When Jesus indirectly stated in Matthew 5:18 that the Written Word is absolutely precise down to the tiniest letter, he was not referring to the original autographs which had long since perished. Rather, he was referring to the perfect form of the text that is forever settled in heaven (Ps. 119:89). Every earthly manuscript of the Masoretic text is an orthographically imperfect copy of this perfect form of the text which exists in heaven (Heb. 8:5; 9:24).
The text of both the Hebrew and Greek Scriptures have been in an ongoing process of textual purification throughout the entire process of their transmission. What this means is that the Scriptures as exemplified in our earthly hand-copied manuscripts have been moving along a progressive linear track from the time that they were penned by the biblical writers. This linear track begins with what we might call “the first drafts” (representing the original autographs of the biblical writers), all the way to what we might call “the final copies” (representing the perfect form of the text as it exists in heaven). Throughout this entire period of scribal transmission, the books of the Bible have been in an ongoing state of textual purification (Ps. 12:7), in which they are gradually becoming more and more like the perfect form of the text that exists in heaven as the sluggish process of their transmission marches forward. For thousands of years of transmission, the Lord has been slowly yet continually purging the text of its impurities by the hands of many anointed scribes, whose hands were unknowingly being moved by the Holy Spirit to make minor alterations (whether knowingly or unknowingly) to the text of the Hebrew and Greek Scriptures (Ps. 12:6).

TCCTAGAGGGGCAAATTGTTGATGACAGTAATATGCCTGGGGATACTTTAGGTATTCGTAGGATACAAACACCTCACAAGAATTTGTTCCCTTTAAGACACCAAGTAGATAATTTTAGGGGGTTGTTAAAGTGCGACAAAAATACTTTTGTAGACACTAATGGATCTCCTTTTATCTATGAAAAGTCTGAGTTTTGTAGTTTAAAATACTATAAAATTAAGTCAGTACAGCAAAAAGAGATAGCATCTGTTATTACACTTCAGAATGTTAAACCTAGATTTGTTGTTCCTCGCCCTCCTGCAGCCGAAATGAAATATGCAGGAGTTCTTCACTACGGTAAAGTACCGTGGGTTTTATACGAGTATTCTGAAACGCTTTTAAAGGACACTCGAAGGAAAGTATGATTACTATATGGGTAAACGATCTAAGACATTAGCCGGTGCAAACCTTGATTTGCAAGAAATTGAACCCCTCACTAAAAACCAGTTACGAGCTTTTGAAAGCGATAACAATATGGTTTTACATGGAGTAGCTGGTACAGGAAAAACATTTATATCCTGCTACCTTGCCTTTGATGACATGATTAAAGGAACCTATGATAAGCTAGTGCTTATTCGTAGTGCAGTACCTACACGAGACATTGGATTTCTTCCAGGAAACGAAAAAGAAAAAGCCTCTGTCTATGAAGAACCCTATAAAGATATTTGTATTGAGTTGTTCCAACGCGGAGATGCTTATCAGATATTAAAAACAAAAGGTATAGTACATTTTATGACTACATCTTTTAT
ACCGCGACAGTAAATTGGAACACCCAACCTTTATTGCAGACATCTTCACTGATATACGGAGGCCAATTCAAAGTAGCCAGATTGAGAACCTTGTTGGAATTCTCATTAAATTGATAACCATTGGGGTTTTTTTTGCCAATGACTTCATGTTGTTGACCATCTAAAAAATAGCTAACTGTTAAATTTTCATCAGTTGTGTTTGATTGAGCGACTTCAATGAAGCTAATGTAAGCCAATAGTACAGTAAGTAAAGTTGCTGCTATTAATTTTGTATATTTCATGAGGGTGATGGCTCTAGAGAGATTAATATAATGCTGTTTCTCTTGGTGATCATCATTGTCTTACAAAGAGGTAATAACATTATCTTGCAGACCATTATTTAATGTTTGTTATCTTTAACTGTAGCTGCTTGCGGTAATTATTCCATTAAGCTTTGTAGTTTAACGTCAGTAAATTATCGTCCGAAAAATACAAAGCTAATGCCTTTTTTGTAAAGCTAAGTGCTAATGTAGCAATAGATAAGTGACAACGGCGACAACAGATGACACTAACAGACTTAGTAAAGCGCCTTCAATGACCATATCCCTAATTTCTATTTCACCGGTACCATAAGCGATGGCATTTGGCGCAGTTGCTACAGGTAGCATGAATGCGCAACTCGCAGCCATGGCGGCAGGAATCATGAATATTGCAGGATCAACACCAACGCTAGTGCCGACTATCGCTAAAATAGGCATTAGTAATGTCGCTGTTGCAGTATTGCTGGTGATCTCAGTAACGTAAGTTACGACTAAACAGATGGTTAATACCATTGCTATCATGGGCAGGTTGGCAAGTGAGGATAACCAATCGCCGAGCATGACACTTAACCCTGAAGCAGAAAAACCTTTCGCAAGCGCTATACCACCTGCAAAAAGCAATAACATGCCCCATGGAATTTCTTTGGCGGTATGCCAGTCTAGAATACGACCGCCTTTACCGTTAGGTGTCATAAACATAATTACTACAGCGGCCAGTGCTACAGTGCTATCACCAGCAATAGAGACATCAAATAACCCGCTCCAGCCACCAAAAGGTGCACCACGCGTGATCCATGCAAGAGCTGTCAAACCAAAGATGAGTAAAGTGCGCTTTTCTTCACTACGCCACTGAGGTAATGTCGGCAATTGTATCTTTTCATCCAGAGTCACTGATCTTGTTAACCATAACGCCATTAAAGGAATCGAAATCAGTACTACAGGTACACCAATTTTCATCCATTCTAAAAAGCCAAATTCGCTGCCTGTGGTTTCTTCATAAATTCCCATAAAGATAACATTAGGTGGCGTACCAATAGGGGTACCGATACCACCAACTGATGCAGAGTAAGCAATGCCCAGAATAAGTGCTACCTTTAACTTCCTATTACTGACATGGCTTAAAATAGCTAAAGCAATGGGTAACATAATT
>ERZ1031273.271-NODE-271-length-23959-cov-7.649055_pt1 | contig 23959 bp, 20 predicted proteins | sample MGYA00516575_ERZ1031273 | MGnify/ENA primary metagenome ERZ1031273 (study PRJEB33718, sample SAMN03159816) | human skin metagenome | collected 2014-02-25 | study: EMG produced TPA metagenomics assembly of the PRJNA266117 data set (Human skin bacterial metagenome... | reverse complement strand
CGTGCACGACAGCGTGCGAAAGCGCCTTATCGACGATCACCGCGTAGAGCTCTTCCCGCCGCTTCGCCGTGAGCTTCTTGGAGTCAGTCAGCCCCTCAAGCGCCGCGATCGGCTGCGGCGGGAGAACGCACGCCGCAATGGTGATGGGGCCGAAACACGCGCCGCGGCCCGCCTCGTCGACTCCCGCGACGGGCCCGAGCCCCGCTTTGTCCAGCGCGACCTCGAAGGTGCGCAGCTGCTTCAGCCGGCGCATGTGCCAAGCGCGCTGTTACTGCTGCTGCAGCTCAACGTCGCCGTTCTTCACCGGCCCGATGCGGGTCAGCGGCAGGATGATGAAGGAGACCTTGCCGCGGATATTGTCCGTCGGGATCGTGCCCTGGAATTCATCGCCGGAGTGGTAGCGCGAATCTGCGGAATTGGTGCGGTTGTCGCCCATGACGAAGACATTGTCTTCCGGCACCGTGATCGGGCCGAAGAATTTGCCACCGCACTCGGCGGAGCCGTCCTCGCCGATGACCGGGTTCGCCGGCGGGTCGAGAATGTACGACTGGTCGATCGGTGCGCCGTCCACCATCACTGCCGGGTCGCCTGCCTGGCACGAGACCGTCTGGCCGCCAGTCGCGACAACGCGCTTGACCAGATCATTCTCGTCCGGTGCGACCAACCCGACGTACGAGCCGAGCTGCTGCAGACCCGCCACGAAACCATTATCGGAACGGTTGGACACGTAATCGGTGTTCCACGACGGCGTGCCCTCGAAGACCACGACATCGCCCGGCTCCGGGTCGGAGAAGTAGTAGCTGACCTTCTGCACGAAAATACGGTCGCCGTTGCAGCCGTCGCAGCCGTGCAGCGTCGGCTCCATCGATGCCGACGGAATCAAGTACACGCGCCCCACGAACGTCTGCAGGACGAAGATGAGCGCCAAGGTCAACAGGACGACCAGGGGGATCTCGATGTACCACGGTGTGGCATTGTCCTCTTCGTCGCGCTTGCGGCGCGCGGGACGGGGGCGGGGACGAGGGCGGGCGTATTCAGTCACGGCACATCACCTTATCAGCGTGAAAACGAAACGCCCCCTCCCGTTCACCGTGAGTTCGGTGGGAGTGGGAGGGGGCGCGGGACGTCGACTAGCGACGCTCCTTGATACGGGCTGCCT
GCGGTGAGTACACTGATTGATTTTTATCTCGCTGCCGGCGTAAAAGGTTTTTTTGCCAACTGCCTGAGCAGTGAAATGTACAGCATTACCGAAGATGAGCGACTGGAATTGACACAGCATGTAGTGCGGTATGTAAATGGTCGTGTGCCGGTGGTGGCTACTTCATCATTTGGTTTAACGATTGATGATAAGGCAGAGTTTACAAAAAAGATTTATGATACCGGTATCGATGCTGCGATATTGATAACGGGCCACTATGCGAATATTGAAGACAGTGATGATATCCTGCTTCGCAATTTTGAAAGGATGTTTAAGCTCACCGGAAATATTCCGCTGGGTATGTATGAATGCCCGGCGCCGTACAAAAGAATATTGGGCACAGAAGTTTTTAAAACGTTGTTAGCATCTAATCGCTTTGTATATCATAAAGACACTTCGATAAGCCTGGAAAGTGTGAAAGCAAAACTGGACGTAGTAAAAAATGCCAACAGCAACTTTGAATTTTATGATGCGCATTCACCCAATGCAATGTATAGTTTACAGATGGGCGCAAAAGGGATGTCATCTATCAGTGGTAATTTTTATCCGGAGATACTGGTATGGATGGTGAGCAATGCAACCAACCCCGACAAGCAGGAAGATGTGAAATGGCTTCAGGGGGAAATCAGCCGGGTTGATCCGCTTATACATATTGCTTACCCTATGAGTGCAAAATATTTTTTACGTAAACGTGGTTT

In the same way that gold mined from the earth must first be purified and purged of its impurities in order to be made into something of value—so too the text of the biblical books had to be put through the purifying fires of textual sanctification in order to be purged of their orthographic impurities. In the same way that the body of Christ is continually being purified to become more and more like the perfect man who is seated on the throne in heaven, so too the body of Scripture is continually being purified to become more and more like the perfect form of the text that is forever settled in heaven (Ps. 119:89).13
Using ELS codes to amend the Masoretic Text